How to use AI in employee recruitment and retention

Machine learning can help streamline these processes without taking humanity out of the equation.

Although much of the chatter around artificial intelligence today focuses on its encroachment into creative pursuits — writing, image and video generation — savvy business leaders and comms pros are eyeing the ways advancements in this tech can level up operations.

AI and automation can help even the most human-centric pros in an organization, the HR and comms teams, recruit and retain top talent. It’s an interesting juxtaposition — a non-human intelligence entity helping create a better environment for people to find and start new jobs —. Still, in the right human hands, it can be effective.

Artificial intelligence in a human process

Job hunting is tough. It can be humbling, empowering and demoralizing in equal measures, and it can stir many positive and negative emotions. But there are ways AI can help HR pros make the process a little easier for recruits and recruiters alike.

According to David Quinones, senior vice president of editorial and content for RockOrange, there’s lots of potential in how AI makes reaching out to potential new hires easier for HR and comms pros, but the process requires keen oversight and clearly defines processes. And critically, bots shouldn’t be the only ones interacting with candidates.

“Talent acquisition has already become a very inscrutable and maddening space — anyone who’s tried to get a job in the past few years knows the uncertain, Kafkaesque feeling of dumping your hopes, dreams and personal information into a black hole,” Quinones said. “As a hirer, don’t add to that mass of ennui.”

Some of the AI processes HR and comms can use in recruitment include automating responses to candidates, setting interview invites, and running large-scale background checks. But with large companies including Eli Lilly and Cargill reporting issues with AI automated processes at their rollout, there need to be watchful human eyes monitoring everything.

“Anything that involves direct communication with candidates should remain in human hands,” he said.

Using AI to build the recruiting pipeline

AI isn’t just helpful in getting candidates in the door — it can help you identify the right type of candidate you’re looking for. While automation has been present in AI recruiting tools since the early aughts,  the increasingly frequent reports of organizations wielding AI irresponsibly in recruitment have reminded recruiters that AI can form biases based on the input it’s given.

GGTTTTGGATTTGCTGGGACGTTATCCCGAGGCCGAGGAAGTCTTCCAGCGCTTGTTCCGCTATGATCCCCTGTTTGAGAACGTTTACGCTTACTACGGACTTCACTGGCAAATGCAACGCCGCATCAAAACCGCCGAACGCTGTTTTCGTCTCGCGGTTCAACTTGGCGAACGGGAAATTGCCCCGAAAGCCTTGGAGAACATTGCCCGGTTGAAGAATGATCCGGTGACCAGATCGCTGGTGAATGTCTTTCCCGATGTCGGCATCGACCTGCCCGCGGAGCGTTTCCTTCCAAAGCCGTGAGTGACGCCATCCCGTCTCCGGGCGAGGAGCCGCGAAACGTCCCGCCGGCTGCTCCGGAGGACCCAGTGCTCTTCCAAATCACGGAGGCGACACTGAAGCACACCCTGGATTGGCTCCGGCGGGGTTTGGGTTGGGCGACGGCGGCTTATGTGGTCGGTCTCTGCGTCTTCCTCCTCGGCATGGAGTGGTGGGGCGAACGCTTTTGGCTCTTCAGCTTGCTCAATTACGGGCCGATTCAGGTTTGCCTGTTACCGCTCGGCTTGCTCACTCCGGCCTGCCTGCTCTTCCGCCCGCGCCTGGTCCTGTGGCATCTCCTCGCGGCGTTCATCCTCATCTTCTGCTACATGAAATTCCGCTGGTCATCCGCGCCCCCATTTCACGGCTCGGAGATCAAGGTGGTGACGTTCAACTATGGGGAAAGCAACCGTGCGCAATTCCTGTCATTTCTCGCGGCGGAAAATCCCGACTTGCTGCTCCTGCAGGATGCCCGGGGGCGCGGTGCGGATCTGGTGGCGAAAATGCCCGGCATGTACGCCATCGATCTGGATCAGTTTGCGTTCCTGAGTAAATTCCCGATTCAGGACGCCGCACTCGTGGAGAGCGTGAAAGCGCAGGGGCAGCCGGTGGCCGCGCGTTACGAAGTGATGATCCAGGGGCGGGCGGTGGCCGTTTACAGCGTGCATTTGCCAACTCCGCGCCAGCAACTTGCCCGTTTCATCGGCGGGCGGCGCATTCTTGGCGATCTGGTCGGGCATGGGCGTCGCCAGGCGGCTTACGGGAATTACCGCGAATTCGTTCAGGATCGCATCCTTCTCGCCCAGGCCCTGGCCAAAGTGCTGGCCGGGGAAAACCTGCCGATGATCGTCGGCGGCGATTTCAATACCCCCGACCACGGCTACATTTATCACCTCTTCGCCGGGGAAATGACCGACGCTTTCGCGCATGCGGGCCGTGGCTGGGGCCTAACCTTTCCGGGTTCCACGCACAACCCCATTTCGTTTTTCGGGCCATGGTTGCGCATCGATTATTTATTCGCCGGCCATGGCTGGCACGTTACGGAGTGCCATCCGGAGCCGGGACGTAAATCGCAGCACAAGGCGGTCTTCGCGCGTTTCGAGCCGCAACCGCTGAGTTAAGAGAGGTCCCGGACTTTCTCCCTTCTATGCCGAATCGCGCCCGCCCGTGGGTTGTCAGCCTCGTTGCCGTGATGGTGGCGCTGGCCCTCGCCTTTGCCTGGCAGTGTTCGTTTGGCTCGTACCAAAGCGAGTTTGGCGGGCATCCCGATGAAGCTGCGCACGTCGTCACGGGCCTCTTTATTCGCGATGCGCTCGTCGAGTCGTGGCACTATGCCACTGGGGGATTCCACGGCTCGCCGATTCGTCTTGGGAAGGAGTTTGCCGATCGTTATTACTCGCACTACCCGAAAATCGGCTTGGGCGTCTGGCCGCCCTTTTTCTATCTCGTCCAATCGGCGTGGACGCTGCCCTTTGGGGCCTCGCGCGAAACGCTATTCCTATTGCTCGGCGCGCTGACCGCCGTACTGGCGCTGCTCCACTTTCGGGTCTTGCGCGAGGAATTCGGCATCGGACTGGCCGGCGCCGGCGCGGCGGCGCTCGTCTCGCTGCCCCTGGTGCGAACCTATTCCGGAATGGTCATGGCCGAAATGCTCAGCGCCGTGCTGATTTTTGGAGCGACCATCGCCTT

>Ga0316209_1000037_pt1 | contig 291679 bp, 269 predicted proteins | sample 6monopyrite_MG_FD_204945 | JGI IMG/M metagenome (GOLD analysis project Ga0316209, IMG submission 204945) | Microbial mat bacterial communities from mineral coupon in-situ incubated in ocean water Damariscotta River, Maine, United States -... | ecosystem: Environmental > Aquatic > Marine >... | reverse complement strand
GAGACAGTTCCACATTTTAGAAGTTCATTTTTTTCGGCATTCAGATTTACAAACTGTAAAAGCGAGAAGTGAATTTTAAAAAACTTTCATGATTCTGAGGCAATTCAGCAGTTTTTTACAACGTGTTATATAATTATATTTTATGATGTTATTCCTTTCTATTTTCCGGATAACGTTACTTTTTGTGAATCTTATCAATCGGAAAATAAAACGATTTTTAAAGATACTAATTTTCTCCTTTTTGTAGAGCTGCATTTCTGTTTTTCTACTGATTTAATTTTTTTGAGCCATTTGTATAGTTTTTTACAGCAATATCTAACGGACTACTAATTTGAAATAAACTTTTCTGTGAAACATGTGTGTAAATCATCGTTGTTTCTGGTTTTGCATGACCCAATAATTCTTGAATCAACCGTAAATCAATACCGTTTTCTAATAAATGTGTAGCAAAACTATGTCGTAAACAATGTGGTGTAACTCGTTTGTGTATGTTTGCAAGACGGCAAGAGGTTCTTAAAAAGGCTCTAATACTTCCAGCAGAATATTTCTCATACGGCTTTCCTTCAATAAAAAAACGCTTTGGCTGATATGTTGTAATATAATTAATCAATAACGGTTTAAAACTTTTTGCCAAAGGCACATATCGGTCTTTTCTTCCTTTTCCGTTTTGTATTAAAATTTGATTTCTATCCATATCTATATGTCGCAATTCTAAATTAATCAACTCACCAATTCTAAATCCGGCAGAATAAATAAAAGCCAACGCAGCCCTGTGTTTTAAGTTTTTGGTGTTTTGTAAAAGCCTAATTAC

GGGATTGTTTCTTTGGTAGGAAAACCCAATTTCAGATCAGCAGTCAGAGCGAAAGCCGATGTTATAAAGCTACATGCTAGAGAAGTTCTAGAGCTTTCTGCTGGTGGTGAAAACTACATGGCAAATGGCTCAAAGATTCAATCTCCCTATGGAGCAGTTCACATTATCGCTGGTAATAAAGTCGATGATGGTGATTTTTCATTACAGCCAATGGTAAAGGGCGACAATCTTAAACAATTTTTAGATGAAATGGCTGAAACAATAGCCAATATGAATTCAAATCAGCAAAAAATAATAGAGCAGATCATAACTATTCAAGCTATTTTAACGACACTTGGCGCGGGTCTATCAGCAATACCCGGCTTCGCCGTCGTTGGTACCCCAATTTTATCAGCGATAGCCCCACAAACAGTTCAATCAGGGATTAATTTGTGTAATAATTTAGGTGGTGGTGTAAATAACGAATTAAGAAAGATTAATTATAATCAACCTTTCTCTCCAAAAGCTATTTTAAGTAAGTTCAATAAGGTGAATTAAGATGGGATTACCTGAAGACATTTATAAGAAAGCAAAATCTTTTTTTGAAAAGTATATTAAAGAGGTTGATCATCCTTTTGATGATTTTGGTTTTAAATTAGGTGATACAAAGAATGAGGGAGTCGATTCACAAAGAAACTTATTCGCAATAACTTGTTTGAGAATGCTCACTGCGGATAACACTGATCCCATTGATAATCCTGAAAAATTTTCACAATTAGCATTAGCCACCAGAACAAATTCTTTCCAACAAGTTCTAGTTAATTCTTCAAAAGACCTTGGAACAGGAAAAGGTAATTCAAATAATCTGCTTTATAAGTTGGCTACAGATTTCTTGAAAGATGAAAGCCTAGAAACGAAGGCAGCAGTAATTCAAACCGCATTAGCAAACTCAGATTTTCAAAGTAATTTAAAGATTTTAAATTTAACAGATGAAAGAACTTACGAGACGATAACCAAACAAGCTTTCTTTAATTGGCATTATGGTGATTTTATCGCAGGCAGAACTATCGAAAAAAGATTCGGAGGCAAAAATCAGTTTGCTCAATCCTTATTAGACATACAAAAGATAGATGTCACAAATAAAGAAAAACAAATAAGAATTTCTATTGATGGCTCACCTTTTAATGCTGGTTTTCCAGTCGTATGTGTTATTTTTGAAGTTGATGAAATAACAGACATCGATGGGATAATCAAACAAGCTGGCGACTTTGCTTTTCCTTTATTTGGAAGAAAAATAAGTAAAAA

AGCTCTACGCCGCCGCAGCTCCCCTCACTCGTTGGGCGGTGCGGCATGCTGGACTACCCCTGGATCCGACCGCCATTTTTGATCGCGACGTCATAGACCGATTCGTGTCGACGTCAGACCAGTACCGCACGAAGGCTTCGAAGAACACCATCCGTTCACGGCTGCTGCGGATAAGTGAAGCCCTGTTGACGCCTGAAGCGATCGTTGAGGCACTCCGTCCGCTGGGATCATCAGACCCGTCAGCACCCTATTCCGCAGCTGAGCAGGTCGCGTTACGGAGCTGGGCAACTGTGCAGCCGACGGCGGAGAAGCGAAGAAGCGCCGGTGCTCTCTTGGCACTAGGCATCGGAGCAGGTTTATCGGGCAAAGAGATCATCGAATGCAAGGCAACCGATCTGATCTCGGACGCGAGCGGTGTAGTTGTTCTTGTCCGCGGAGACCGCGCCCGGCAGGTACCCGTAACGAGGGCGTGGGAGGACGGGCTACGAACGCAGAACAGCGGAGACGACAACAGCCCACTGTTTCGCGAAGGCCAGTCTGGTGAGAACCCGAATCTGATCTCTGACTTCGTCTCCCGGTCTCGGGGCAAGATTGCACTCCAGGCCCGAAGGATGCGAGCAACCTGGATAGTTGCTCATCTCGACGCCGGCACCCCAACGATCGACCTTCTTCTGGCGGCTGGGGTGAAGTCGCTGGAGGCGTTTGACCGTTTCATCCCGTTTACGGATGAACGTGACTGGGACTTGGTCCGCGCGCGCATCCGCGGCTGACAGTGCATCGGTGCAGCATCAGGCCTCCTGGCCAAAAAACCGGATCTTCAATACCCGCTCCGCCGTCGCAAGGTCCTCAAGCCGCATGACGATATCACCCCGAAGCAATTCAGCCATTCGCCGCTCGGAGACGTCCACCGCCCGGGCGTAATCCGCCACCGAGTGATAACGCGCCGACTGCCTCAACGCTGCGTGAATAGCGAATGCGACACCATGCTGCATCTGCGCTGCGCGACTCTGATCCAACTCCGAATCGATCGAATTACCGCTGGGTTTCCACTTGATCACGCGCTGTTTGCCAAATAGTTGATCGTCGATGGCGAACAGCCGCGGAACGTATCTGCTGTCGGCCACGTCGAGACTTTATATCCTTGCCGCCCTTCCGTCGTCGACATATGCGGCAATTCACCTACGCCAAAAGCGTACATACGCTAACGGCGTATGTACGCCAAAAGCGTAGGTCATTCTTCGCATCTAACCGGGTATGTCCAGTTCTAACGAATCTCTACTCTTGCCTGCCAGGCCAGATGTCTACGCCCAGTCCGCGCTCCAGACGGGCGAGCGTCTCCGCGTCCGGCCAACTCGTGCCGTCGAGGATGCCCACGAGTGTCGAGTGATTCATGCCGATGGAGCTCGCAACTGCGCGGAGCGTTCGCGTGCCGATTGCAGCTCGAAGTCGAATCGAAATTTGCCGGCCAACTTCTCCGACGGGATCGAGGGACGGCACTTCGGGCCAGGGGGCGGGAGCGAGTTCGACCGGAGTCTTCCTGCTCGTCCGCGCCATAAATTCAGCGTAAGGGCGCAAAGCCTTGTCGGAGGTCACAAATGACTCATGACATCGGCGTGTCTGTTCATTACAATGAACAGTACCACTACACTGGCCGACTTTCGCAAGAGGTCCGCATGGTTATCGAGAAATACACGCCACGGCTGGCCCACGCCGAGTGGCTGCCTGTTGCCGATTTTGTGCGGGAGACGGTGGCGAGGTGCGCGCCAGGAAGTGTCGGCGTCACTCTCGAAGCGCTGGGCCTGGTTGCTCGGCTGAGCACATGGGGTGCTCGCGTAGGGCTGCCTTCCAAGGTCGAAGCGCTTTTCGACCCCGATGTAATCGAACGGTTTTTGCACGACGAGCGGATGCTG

“AI can help recruiters build pipelines and identify people with unconventional skill sets who wouldn’t be found through simple keyword searches,” said Jeff Beringer, chief AI officer at Golin.

Tools like Textio can help HR pros polish recruitment language for job posts and employer brand content, focusing on eliminating bias, while tools like Beamery manage the talent lifecycle and personalize each candidate’s experience while showing recruiters what teams have skill gaps.

“It’s smart for practitioners using it in the sourcing or hiring process to include priorities such as diversity in prompts, making it clear to systems that suggestions must align with company values including diverse candidate pools,” he added.

Automating processes and increasing retention

And beyond talent acquisition, AI tools can also level up retention strategies. But you can’t just launch into an AI-led employee comms campaign without first carefully considering the state of your organization and how it might impact culture.

Beringer said that in comms and HR, authenticity needs to reign supreme, and that must be the top consideration when speaking with employees. Otherwise, your retention abilities might take an unnecessary hit.

“Companies and leaders should balance the use of AI in communicating with employees with authenticity,” he said. “For example, while AI can quickly summarize points from a CEO town hall for employees, it should never replace the togetherness of a live conversation with people in leadership roles. Organizations should be cautious about applications of AI in content creation that could be viewed as disingenuous.”

To Beringer’s point, turning on an automated notetaker tool like Otter AI or even an integrated feature in Microsoft Teams can quickly summarize the points made in the meeting for deskless workers or otherwise occupied employees, keeping them in the know.

AI also presents an opportunity for communicators and HR pros to experiment with new technological capabilities and tools.

“Our agency is currently vetting an application called Synthesia, a video creation system that uses AI avatars to transcreate written emails, memos or posts into a video,” Quinones said. “I see some utility in this, as we all know that video has become the dominant method of communicating as no one wants more emails, but I also see drawbacks.”

He added that every point of contact is an opportunity to build much-needed trust that can help with retention, and relying solely on AI can waste that trust-building point. While AI tech such as automated messaging reminding employees of either cultural goings-on within the company or notifying them of new employee benefits are great, they need to be curated by humans. This ensures employees feel seen and heard, which in turn can develop a stronger work culture and more loyalty to the organization.

“We must establish clear guidelines of when it is acceptable and helpful to use these methods,” Quinones said.

Sean Devlin is an editor at Ragan Communications. In his spare time he enjoys Philly sports and hosting trivia.

COMMENT

One Response to “How to use AI in employee recruitment and retention”

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